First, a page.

Swamp Thing as he appears in the DC comics.

(DC Comics)

From there, I moved on to Batman, developing an obsession with the entire Bat-Family. (I can’t be the only one here with a huge Nightwing crush.) My love of Frank Miller’s work with the Dark Knight led me to his seminal run on Daredevil, and The Man Without Fear has been a favorite ever since, as has his sometimes paramour, Elektra. I fell hard for Bill Sienkiewicz’s unparalleled art in Elektra: Assassin, causing me to seek out his work on New Mutants, which tied into my newfound love of X-Men comics. I adored Marvel’s Marvelous Mutants so much that it became the first title I collected, searching shops all across the tri-state area for old back issues of Chris Claremont’s run.

Point being, I love Marvel and DC Comics. I always have, and I always will. Does it really matter that Moon Knight is a Batman analog when both characters have so many stories worth reading? Doom Patrol and X-Men have strikingly similar premises and launched within months of each other in 1963, but Grant Morrison did a stellar run on both books, joined by Richard Case on the former and Frank Quitely on the latter, among plenty of other incredible artists.

Ultimately, the companies are more alike than you might think. Both have attracted immense talent over the years, sharing tons of writers and artists who’ve put their unforgettable stamp on classic characters. In 2005, Judd Winick and Ed Brubaker resurrected long-dead sidekicks Jason Todd and Bucky Barnes, respectively. Brought to brilliant life by Doug Mahnke and Steve Epting, these fallen heroes reemerged as Red Hood and the Winter Soldier. Both arcs remain iconic stories for the Batman and Captain America titles, and are considered favorites by many comic readers. The ideas are similar, but the execution for each was quite different.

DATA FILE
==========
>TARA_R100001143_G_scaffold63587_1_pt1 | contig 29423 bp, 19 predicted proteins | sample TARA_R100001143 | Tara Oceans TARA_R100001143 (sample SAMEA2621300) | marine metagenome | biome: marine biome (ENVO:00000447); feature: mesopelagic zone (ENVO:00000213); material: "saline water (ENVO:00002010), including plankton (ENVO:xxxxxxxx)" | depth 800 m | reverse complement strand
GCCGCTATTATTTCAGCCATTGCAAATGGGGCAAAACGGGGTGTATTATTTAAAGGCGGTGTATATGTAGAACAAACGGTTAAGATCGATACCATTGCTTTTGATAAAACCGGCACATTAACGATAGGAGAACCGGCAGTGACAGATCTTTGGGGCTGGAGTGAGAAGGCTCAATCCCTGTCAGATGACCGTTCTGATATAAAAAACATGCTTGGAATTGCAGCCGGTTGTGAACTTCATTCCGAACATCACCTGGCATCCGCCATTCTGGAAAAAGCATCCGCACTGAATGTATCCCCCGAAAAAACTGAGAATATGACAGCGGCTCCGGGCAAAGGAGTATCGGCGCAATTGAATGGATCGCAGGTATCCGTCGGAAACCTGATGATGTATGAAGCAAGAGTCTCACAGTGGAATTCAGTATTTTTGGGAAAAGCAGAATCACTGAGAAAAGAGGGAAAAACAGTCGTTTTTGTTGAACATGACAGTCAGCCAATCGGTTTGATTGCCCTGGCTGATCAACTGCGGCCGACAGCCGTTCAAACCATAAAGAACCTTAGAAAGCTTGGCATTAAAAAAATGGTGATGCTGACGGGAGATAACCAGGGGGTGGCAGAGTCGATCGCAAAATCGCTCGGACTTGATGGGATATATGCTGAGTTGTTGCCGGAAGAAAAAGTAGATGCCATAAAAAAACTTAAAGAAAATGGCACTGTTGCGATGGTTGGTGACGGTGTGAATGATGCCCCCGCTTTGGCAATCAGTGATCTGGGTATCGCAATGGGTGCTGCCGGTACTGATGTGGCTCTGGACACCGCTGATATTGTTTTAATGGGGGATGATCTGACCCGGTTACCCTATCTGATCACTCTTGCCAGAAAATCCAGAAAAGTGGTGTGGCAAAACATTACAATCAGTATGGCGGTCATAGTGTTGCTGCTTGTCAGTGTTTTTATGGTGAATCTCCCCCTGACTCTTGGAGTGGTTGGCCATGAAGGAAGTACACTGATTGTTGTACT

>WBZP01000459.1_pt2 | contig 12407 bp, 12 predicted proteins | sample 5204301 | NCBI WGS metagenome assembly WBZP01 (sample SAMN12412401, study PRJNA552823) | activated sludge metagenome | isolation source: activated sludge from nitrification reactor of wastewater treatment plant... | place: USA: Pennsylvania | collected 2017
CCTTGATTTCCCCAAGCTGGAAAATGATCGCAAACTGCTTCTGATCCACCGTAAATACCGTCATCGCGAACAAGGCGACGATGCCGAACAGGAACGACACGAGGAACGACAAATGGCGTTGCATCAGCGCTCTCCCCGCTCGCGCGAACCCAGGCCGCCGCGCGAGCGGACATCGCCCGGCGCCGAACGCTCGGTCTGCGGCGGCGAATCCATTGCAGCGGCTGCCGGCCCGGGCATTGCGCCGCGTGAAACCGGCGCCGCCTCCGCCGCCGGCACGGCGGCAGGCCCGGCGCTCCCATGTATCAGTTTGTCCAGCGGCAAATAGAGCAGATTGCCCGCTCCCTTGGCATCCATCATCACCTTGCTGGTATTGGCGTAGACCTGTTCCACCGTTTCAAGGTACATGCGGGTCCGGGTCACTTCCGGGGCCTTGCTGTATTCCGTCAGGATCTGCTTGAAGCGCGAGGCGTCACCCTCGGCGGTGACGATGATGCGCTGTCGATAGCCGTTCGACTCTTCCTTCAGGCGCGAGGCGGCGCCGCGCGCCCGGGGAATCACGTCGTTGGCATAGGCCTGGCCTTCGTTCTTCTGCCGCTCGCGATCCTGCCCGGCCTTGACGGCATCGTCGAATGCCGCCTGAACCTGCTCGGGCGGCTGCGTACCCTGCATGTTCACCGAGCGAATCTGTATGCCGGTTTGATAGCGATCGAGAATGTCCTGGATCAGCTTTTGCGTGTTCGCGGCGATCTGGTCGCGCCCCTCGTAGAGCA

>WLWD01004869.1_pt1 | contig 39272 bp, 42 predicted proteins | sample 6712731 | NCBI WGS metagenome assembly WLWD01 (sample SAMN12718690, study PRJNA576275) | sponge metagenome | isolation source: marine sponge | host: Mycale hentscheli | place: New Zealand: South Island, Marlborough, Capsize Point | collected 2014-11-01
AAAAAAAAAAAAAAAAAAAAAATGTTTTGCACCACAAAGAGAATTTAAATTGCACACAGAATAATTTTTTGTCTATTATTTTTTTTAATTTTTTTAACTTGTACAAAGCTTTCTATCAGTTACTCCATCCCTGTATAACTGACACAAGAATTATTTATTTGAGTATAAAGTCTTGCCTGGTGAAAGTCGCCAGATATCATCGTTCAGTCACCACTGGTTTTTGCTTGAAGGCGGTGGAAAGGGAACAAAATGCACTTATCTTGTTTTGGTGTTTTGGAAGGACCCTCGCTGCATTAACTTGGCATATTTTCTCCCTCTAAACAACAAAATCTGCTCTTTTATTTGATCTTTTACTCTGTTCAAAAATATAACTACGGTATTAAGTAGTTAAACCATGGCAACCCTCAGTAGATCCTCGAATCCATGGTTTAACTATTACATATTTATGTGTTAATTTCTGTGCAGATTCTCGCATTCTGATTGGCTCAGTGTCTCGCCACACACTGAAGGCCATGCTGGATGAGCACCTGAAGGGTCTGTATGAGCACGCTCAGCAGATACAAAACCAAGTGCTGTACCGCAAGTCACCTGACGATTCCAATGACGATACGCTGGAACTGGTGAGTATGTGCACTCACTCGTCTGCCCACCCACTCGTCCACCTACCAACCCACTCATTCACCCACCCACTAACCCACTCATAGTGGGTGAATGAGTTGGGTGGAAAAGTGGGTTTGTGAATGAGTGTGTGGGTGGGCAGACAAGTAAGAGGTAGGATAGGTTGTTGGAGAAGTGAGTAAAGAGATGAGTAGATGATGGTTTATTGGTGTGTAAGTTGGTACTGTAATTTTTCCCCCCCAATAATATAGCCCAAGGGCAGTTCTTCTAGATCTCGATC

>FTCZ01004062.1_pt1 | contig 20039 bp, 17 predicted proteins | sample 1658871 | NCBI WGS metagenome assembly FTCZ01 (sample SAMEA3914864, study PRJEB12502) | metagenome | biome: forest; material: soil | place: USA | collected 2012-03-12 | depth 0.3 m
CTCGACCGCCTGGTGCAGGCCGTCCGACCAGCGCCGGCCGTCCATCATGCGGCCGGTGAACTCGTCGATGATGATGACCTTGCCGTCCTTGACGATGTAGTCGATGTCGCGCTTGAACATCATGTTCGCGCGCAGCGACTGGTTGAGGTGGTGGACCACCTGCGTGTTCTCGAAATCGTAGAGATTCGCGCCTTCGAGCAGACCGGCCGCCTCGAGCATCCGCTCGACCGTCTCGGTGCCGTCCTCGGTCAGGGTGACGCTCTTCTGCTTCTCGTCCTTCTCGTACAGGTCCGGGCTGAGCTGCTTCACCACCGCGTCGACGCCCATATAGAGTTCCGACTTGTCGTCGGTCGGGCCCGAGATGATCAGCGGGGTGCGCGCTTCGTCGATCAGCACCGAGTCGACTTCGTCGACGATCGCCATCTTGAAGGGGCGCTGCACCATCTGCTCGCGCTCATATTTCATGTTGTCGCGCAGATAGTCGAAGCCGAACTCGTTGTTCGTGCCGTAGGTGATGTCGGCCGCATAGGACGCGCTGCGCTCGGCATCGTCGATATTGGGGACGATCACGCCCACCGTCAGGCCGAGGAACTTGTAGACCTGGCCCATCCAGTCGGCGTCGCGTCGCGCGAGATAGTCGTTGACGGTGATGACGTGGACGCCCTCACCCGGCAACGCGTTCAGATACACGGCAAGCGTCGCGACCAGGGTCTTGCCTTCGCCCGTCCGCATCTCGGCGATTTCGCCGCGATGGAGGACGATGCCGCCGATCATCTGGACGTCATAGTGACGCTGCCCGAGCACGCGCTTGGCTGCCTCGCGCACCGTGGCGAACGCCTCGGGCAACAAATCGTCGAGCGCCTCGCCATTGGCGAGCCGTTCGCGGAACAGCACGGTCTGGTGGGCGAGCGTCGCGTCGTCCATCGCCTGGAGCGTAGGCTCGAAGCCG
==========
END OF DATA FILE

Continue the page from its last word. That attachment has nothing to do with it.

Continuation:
As for the movies, maybe you’re not a fan of Zack Snyder’s particular brand of cinema. To be honest, I’m not. I think he’s really good at what he does, but what he does just isn’t for me, and that’s okay. I loved Wonder Woman (not so much its sequel), Shazam!, and Birds of Prey, and am looking forward to several of DC’s upcoming releases. Aside from The Suicide Squad, we’ve got Matt Reeves’ take on the Caped Crusader with The Batman, Black Adam, and the long-awaited Flash movie, not to mention sequels for Aquaman and Shazam!